Assessing, Diagnosing, and Treating Cardiovascular and Pulmonary Disorders
Question 1: Chest X-ray Results
The findings to expect on the x-ray results for the diagnosis of pneumonia include an area of lung inflammation. Inflammation occurs due to infection of the airspaces of the lungs. The results will show airspace opacity, interstitial opacities, and lobar consolidation. An x-ray result will show white spots called infiltrates that indicate the presence of an infection (Konomura et al., 2017).
Question 2: Hospital-Acquired Pneumonia and Community-Acquired Pneumonia
Ms. Jones is suffering from community-acquired pneumonia. The reason is that she came to the healthcare facility with the symptoms of the disease. Hospital-acquired pneumonia refers to an infection contracted by a patient 48-72 hours after being admitted to a healthcare facility (Konomura et al., 2017). Community-acquired pneumonia is acquired outside a hospital due to exposure to pathogens.
Question 3:
• 3A) Severity Assessment Tool
The assessment tools to determine the severity of pneumonia include the pneumonia severity index or the PORT Score. Determining the severity of the disease is essential in determining the treatment options (Konomura et al., 2017). The severity will determine the treatment, including antibiotics, cough medicine, fever, or pain relievers.
The patient’s clinical factors demonstrate she is coughing, intermittent pain in her bilateral lower extremities, and pain on the left side of the back. The assessment of the tool shows the patient requires hospitalization for a few days. Hospitalization will allow assessment of the condition.
Question 4: Treatment of Left Lower Lobe Pneumonia
Treatment of left lower lobe pneumonia involves curing the infection and prevent related complications. Treatment will take place after hospitalization since the patient is over 65 years. It will involve antibiotics to treat bacterial pneumonia (Uranga et al., 2016). A physician will select an appropriate antibiotic to treat the disease. Cough medicine is necessary to calm or eliminate the cough (Uranga et al., 2016). Fever and pain relievers are necessary to address the pain the patient is going through.
Question 5: Gold Standard for Measuring Airflow Limitation
The gold standard of measuring airflow limitation for patients with a history of COPD is reduced FEV1/FVC ratio compared to the lower limit of normal for a specific measurement from a defined population (Shah et al., 2016). The measurement is essential since airflow limitation leads to difficulty in breathing and coughing. The standard gold measurement helps physicians to prescribe effective treatment.
Question 6: Potential Diagnosis
The best choice for a potential diagnosis is intermittent claudication. The condition causes pain, which subsides upon a short period of rest. It is one of the possible conditions since the patient has a history of COPD. It causes an itchy pain which occurs when an individual is walking (Shah et al., 2016). For instance, the patient states that she experiences the pain while walking, but the pain subsides upon stopping and resting briefly.
Question 7: Tests for Intermittent Pain
The patient requires various tests to determine the condition causing the pain in her bilateral legs. One of the tests is the Ankle-brachial index (ABI), which compares the ankle’s blood pressure with that of the arm (Konomura et al., 2017). If the pressure in the ankle is lower, it means a patient can experience blocked arteries. The normal ABI index is between 1.0 and 1.4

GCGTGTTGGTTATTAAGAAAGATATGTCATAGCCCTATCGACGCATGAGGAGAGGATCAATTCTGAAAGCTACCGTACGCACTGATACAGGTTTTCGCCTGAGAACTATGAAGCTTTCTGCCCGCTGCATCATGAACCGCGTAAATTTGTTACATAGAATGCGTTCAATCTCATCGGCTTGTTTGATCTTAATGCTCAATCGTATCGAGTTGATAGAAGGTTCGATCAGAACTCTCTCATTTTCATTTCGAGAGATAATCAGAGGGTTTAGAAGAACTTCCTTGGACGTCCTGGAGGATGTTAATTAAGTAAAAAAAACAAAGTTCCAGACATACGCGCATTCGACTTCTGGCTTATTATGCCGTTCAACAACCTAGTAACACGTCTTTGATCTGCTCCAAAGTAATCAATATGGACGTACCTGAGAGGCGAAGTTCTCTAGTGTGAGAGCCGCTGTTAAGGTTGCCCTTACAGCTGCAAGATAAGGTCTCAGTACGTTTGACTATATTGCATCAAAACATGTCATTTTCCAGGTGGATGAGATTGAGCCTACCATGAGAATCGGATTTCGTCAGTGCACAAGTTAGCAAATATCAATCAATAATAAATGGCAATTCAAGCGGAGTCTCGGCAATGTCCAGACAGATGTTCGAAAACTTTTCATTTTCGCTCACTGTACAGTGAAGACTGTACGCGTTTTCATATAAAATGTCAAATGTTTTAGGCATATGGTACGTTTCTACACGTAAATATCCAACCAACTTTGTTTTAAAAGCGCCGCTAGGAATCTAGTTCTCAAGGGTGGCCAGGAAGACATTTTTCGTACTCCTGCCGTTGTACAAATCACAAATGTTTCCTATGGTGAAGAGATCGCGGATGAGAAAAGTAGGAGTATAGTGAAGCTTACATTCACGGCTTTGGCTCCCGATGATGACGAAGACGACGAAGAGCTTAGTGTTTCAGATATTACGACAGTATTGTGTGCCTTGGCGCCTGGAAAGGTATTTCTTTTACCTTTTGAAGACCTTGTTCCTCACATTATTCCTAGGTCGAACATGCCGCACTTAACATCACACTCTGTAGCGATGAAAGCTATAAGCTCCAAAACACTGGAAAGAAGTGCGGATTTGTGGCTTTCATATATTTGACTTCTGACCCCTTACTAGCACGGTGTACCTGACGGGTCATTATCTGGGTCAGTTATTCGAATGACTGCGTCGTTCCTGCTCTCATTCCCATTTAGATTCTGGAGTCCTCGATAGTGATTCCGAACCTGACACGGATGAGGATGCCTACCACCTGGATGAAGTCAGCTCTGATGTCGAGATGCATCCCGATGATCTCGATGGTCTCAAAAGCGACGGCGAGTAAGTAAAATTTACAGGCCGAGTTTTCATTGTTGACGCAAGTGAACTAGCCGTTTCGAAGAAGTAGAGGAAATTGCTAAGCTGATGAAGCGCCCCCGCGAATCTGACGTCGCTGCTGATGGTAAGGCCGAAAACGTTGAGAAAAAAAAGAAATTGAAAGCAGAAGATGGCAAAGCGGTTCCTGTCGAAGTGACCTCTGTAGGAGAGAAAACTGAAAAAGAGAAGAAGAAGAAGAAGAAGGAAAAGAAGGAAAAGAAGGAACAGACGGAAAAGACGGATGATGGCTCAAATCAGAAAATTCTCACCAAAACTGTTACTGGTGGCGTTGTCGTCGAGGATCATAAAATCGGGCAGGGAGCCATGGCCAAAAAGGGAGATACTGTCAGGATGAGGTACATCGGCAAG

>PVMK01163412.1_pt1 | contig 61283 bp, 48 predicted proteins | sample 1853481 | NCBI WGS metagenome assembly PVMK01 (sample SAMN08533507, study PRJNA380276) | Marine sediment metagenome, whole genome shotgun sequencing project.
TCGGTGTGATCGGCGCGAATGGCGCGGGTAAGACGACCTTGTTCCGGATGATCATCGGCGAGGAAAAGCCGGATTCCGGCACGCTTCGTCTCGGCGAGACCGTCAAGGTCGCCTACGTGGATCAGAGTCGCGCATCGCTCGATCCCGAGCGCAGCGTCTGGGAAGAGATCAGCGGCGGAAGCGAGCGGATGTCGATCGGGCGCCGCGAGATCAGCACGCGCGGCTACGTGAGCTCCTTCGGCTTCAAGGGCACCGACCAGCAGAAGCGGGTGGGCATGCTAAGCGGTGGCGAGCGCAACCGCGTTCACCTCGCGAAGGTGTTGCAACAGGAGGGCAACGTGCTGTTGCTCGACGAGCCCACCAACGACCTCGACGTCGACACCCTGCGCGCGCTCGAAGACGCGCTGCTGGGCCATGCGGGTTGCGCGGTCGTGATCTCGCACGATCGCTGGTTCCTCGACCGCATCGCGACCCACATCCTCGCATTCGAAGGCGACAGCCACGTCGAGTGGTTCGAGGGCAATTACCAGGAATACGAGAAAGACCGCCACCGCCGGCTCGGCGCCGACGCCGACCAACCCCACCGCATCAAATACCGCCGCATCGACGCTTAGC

Question 8: Differentials
The patient’s initial presentation’s differential diagnosis includes pneumonia, chronic obstructive pulmonary disease, and asthma.
Question 9: Patient Education
Patient education includes taking deep breaths and cough several times every hour to loosen up mucus and get it out of the lungs. The patient should wash hands after blowing the nose or using the washroom to avoid further infections (Metlay et al., 2019). Coughing or sneezing on a disposable material or elbow. The daughter should ensure the mother is breathing warm moist air to avoid a sticky mucus that can chock a patient.
Question 10: Amoxicillin/clavulanate plus a Macrolide
Amoxicillin is one of the options available for the treatment of pneumonia. It is an effective bacteria that kills the bacteria, causing the disease. The patient should take Amoxicillin for a period of 5 days. Available literature shows that Amoxicillin can treat pneumonia successfully (Uranga et al., 2016). Macrolide is also an effective medication for community-acquired pneumonia. It is a class of antibiotics that kills germs.

References
Konomura, K., Nagai, H., & Akazawa, M. (2017). Economic burden of community-acquired pneumonia among elderly patients: a Japanese perspective. Pneumonia, 9(1), 19.
Metlay, J. P., Waterer, G. W., Long, A. C., Anzueto, A., Brozek, J., Crothers, K., … & Griffin, M. R. (2019). Diagnosis and treatment of adults with community-acquired pneumonia. An official clinical practice guideline of the American Thoracic Society and Infectious Diseases Society of America. American Journal of Respiratory and Critical Care Medicine, 200(7), 45-67.
Shah, S. S., Srivastava, R., Wu, S., Colvin, J. D., Williams, D. J., Rangel, S. J., … & Clohessy, C. (2016). Intravenous versus oral antibiotics for postdischarge treatment of complicated pneumonia. Pediatrics, 138(6).
Uranga, A., España, P. P., Bilbao, A., Quintana, J. M., Arriaga, I., Intxausti, M., … & Capelastegui, A. (2016). Duration of antibiotic treatment in community-acquired pneumonia: a multicenter randomized clinical trial. JAMA Internal Medicine, 176(9), 1257-1265.

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